Cathie Wood, Founder, CEO, and CIO of ARK Invest, speaks at the 2022 Milken Institute Global Conference in Beverly Hills, California, May 2, 2022.
David Swanson | Reuters
The Federal Reserve likely is making a mistake in its hard-line stance against inflation Ark Investment Management’s Cathie Wood said Monday in an open letter to the central bank.
Instead of looking at employment and price indexes from previous months, Wood said the Fed should be taking lessons from commodity prices that indicate the biggest economic risk going forward is deflation, not inflation.
“The Fed seems focused on two variables that, in our view, are lagging indicators –– downstream inflation and employment ––both of which have been sending conflicting signals and should be calling into question the Fed’s unanimous call for higher interest rates,” Wood said in the letter posted on the firm’s website.
Specifically, the consumer price and personal consumption expenditures price indexes both showed inflation running high. Headline CPI rose 0.1% in August and was up 8.3% year over year, while headline PCE accelerated 0.3% and 6.2% respectively. Both readings were even higher excluding food and energy, which saw large price drops over the summer.
On employment, payroll growth has decelerated but remains strong, with job gains totaling 263,000 in September as the unemployment rate fell to 3.5%.
But Wood, whose firm manages some $14.4 billion in client money across a family of active ETFs, said falling prices for items such as lumber, copper and housing are telling a different story.
Worries over a ‘deflationary bust’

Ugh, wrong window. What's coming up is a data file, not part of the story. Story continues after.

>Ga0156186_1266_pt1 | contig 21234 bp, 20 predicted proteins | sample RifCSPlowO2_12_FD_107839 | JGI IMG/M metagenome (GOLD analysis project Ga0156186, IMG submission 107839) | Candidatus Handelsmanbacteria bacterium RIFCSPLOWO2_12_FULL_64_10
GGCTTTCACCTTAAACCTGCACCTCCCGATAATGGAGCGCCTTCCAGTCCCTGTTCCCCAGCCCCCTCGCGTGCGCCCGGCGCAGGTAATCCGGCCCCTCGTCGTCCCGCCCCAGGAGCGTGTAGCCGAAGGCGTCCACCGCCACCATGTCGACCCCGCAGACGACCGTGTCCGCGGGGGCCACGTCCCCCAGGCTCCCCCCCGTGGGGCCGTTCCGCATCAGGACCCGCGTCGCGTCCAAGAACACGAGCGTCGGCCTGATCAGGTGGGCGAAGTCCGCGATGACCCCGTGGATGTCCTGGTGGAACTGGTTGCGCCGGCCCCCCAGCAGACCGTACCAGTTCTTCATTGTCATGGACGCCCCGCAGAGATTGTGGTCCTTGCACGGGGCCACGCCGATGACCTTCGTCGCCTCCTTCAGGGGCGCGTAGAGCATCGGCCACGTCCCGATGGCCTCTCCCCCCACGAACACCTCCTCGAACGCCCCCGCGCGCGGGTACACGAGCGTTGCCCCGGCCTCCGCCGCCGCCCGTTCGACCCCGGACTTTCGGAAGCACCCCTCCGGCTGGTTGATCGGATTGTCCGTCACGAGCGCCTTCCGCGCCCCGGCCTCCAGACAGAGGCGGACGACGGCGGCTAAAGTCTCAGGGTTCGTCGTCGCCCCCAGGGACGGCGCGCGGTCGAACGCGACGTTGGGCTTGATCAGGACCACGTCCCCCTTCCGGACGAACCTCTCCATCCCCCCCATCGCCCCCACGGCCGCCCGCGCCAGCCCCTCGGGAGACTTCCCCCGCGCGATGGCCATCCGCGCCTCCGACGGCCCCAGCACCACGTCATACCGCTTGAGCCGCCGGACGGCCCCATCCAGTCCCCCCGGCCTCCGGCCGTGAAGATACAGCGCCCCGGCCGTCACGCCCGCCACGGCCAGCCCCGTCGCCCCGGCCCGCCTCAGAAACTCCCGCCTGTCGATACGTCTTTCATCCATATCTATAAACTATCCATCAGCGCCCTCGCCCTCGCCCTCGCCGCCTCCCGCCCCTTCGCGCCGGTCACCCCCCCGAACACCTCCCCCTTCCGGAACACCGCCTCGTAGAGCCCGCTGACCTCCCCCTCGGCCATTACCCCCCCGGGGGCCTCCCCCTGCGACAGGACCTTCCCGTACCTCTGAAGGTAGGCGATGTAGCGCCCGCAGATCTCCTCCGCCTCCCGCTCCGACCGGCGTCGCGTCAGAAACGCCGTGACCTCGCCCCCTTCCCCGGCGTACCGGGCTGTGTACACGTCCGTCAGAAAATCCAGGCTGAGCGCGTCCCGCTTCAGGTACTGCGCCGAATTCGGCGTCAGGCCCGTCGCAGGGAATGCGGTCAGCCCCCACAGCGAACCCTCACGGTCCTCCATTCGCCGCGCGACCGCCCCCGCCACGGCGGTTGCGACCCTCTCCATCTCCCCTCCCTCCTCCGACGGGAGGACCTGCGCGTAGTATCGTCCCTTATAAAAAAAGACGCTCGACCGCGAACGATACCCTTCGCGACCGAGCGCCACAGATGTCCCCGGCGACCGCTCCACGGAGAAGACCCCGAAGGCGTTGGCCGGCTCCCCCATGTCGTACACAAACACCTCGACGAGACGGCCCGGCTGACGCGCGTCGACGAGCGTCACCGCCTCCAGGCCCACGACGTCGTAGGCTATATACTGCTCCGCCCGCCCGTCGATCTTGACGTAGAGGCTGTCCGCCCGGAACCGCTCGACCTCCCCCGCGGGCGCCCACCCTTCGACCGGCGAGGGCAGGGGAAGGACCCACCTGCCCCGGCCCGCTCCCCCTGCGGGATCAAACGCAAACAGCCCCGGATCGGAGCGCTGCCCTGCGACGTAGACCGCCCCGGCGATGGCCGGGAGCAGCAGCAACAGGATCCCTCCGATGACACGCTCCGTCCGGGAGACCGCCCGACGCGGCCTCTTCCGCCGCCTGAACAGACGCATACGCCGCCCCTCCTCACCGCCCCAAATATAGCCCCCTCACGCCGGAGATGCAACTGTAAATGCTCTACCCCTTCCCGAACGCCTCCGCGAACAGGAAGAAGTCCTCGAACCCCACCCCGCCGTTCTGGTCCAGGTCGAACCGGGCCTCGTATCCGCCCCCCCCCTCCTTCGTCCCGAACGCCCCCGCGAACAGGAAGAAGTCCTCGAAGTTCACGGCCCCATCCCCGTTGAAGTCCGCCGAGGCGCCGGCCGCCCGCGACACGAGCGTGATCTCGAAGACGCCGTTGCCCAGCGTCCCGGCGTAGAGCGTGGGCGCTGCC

The Fed has approved three consecutive interest rate increases of 0.75 percentage point, mostly by unanimous vote, and is expected to OK a fourth when it meets again Nov. 1-2.
“Unanimous? Really?” Wood wrote. “Could it be that the unprecedented 13-fold increase in interest rates during the last six months––likely 16-fold come November 2––has shocked not just the US but the world and raised the risks of a deflationary bust?”
Inflation is bad for the economy because it raises the cost of living and depresses consumer spending; deflation is a converse risk that reflects tumbling demand and is associated with steep economic downturns.
To be sure, the Fed is hardly alone in raising rates.
Nearly 40 central banks around the world approved increases during September, and the markets have largely expected all the Fed’s moves.
However, criticism has emerged recently that the Fed could be going too far and is at risk of pulling the economy into an unnecessary recession.
“Without question, food and energy prices are important, but we do not believe that the Fed should be fighting and exacerbating the global pain associated with a supply shock to agriculture and energy commodities caused by Russia’s invasion of Ukraine,” Wood wrote.
The Fed is expected to follow the November hike with a 0.5 percentage point rise in December, then a 0.25 percentage point move early in 2023.
One area of the market known as overnight indexed swaps is pricing in two rate cuts by the end of 2023, according to Morgan Stanley.